These experts wanted to rationalize the arational.  They almost wanted to control fate and to perfectly determine outcomes.  Some people in the social theory of science field call this process model reification - that is to turn an intellectual model into a king of sorts or to give the abstract more concreteness than appropriate.  The story illustrates the vast over-investment in scientific thinking in a situation where the practitioner probably needs to 'step back' and 'look at the big picture'.  With more time, I would apply this idea to question of foreign policy blowback.

Arationality and Decision-Making

Intellectuals solve problems; geniuses prevent them.

The points of this three-parter is, ultimately, to help widen the definition of valid and legitimate knowledge.  To re-iterate what I have said elsewhere, our "decision methodologies have somehow not developed in step with our scientific and political innovations".  Clearly the existing notions of valid and legitimate knowledge have left us exposed to world historic risks such as climate change, nuclear power meltdowns, nuclear war, critical ecosystem damage, and biological diversity losses - not to mention geo-political questions not addressed here (i.e. foreign policy blowback).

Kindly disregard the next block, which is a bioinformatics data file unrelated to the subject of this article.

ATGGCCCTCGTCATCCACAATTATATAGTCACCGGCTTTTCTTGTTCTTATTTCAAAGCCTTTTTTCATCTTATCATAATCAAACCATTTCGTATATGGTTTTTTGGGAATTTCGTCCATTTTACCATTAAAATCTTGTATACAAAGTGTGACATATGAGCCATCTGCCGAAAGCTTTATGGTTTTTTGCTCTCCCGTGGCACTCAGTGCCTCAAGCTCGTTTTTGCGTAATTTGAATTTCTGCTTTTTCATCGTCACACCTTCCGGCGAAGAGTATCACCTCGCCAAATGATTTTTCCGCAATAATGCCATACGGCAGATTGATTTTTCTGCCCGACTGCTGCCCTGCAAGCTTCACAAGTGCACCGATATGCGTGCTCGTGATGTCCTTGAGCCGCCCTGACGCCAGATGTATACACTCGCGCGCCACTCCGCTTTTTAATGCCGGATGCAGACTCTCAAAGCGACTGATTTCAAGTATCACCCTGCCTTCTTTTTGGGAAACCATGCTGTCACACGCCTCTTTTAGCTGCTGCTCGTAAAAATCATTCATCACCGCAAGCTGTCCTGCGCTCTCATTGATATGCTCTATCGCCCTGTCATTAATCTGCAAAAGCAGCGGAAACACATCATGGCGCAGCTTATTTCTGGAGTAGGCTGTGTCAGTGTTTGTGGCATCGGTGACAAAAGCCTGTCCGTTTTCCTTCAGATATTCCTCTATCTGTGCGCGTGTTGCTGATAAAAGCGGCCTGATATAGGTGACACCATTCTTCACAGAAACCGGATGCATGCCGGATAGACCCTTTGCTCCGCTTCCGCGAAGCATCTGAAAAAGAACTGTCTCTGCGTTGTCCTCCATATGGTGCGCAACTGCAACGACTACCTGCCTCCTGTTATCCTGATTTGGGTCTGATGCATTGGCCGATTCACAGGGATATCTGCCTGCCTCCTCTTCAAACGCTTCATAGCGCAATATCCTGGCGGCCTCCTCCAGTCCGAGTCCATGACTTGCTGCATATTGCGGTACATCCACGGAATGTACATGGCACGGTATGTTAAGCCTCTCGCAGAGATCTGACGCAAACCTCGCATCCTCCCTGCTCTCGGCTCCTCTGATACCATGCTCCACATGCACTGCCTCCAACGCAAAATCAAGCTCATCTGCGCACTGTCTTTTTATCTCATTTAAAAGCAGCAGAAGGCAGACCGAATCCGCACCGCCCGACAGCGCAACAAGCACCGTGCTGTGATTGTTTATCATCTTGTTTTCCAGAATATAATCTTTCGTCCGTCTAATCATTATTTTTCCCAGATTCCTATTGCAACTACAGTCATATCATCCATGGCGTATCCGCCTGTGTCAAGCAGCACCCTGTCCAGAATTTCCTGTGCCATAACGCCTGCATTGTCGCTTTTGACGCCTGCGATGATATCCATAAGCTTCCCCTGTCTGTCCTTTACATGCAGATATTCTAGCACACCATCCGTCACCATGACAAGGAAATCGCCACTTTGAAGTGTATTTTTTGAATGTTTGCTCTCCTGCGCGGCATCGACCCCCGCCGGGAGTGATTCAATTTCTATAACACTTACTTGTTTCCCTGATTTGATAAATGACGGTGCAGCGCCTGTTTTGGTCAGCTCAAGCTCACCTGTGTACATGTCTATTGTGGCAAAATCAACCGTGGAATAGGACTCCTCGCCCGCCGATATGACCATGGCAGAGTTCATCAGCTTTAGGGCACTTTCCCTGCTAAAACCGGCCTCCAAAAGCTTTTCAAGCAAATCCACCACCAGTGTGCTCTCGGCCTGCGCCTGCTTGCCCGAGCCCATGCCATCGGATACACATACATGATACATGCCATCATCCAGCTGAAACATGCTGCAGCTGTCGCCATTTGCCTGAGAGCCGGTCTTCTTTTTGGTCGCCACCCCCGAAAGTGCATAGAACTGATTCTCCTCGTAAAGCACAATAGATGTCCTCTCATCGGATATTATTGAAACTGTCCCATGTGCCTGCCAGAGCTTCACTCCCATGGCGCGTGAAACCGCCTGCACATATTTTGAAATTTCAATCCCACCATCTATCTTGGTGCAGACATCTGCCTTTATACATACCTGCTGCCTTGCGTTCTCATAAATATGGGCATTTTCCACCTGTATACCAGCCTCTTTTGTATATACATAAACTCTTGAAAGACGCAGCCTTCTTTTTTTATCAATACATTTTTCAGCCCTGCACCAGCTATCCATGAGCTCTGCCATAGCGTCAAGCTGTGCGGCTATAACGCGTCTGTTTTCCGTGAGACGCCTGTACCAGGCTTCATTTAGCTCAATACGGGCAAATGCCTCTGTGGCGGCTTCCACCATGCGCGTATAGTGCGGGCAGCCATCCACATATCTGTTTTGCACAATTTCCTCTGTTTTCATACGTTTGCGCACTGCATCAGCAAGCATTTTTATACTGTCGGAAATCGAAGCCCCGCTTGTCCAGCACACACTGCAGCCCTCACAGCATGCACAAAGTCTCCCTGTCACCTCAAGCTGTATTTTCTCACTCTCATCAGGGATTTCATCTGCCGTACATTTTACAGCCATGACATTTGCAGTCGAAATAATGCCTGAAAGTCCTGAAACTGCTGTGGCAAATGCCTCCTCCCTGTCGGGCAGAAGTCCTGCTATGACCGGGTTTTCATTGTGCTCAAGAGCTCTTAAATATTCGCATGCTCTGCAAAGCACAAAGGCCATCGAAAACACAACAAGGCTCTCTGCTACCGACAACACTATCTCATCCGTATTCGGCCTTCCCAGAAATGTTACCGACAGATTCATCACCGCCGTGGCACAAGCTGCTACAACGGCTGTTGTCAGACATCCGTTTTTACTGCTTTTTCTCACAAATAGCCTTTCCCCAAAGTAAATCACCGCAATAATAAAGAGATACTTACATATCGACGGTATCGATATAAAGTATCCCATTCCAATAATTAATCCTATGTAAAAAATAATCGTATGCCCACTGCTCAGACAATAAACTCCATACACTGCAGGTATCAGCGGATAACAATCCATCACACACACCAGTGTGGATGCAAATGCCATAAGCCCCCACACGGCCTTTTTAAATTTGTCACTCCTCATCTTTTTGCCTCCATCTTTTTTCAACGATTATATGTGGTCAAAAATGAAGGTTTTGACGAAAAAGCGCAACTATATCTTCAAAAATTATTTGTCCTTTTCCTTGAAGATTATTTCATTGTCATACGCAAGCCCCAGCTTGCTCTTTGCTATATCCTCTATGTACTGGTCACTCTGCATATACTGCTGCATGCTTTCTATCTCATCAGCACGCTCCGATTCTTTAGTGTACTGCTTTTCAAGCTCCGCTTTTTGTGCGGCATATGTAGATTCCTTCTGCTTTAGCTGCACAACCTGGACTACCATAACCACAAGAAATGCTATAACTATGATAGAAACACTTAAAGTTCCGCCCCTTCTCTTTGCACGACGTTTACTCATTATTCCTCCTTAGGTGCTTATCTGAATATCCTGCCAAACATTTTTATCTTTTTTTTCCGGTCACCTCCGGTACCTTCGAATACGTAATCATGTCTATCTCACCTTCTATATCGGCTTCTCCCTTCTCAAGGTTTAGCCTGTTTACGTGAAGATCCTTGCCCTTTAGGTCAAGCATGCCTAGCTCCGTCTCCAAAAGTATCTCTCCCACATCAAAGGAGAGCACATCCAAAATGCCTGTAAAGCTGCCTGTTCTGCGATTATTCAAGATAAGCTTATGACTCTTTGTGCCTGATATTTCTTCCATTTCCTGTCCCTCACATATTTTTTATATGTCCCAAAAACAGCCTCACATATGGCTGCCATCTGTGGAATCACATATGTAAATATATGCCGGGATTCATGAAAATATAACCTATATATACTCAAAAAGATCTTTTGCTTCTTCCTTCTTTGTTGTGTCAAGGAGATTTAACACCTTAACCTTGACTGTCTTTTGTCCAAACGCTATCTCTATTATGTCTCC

The front page of the option3 website speaks to various tensions in public policy such as between progressive neo-Keynesian economics and conservative neo-classical economics.  The same tension sits between science / linear thought and arationality.  I begin to address that in why a third option?.  Rationality and science in themselves are neither destructive or constructive.  They are simply tools.  But people have abused science and rationality.  Our prejudices have impacted our readings.  We need to bring these frameworks - progressive and conservative economics, rational and arational decision-making, and others - into better balance.**

* I would also add that arationality includes empath-ing.  But very few people in the policy realm will know or want to know what that means.

** I decided to footnote the following  informal math metaphor.  If we project rationality onto a Cartesian coordinate system, arationality is orthogonal to the axis of rationality.  In other words, say you put rationality (and irrationality) on the x-axis, you would naturally put arationality on the y-axis.  But we face an immediate question: if the negative 'values' of rationality are irrationality, then what are the negative 'values' of arationality?  Here is my current answer: dis-creativity.  If arationality has a dark side, I currently see it as dis-creativity.  In this simple coordinate system metaphor, you have fours quadrants: 
  • rational-arational, 
  • rational-dis-creative, 
  • irrational-arational, and
  • irrational-dis-creative.
Many policy-makers today make choices in the rational-dis-creative quadrant.  They make choices that exhibit some short-term rationality but also exhibit dis-creativity.  I may develop this metaphor further.  An image will convey the idea better.